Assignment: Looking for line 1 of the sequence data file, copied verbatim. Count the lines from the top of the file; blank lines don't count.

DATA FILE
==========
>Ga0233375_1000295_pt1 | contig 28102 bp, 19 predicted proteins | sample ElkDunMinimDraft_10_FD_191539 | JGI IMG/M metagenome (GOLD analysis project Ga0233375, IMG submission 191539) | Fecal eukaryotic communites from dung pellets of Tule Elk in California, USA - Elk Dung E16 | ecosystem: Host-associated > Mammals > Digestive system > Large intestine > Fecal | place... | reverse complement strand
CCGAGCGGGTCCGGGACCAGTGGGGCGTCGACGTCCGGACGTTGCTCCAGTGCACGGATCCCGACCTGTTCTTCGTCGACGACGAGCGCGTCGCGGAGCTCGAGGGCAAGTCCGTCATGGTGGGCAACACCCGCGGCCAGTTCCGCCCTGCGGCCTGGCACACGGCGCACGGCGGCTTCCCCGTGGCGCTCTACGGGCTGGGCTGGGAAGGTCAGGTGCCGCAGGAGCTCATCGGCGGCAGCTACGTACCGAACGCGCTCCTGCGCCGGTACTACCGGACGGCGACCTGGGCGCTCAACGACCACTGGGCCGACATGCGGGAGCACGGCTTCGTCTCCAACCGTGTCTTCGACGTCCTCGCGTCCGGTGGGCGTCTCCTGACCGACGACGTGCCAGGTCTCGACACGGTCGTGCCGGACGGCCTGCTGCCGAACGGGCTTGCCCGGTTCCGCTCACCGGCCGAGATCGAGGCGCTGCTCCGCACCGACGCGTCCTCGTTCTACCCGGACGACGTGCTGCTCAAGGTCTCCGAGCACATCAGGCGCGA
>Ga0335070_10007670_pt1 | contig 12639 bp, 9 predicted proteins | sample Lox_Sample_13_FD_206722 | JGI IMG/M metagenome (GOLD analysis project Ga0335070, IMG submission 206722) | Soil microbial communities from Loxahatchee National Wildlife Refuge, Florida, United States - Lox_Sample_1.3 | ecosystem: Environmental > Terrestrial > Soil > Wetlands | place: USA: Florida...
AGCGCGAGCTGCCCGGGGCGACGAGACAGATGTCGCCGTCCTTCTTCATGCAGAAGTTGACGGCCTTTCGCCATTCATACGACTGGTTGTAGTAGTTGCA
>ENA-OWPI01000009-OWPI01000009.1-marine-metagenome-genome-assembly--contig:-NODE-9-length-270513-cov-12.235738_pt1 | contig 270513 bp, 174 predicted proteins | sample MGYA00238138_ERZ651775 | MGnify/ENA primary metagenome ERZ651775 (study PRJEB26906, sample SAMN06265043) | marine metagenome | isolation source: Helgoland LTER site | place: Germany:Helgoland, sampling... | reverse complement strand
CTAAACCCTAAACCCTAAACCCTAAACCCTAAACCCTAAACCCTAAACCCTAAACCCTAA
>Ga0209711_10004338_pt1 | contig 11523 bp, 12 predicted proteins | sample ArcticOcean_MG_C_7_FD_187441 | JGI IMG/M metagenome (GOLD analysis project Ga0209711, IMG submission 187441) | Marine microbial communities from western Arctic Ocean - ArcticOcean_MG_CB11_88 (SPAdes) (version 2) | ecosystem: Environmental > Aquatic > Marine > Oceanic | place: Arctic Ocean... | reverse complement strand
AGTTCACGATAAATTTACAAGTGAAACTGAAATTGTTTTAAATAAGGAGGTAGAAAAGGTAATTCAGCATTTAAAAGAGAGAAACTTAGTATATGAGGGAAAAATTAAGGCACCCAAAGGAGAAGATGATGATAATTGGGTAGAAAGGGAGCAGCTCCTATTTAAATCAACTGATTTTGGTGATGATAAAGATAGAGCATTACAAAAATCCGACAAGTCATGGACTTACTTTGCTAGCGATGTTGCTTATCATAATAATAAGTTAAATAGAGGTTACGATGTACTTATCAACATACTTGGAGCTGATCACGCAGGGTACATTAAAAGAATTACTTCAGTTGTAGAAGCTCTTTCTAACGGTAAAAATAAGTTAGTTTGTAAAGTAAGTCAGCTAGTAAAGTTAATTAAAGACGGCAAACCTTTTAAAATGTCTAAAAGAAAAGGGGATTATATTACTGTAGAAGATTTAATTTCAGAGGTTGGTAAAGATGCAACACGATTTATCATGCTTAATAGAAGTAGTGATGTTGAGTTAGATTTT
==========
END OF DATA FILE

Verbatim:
>Ga0233375_1000295_pt1 | contig 28102 bp, 19 predicted proteins | sample ElkDunMinimDraft_10_FD_191539 | JGI IMG/M metagenome (GOLD analysis project Ga0233375, IMG submission 191539) | Fecal eukaryotic communites from dung pellets of Tule Elk in California, USA - Elk Dung E16 | ecosystem: Host-associated > Mammals > Digestive system > Large intestine > Fecal | place... | reverse complement strand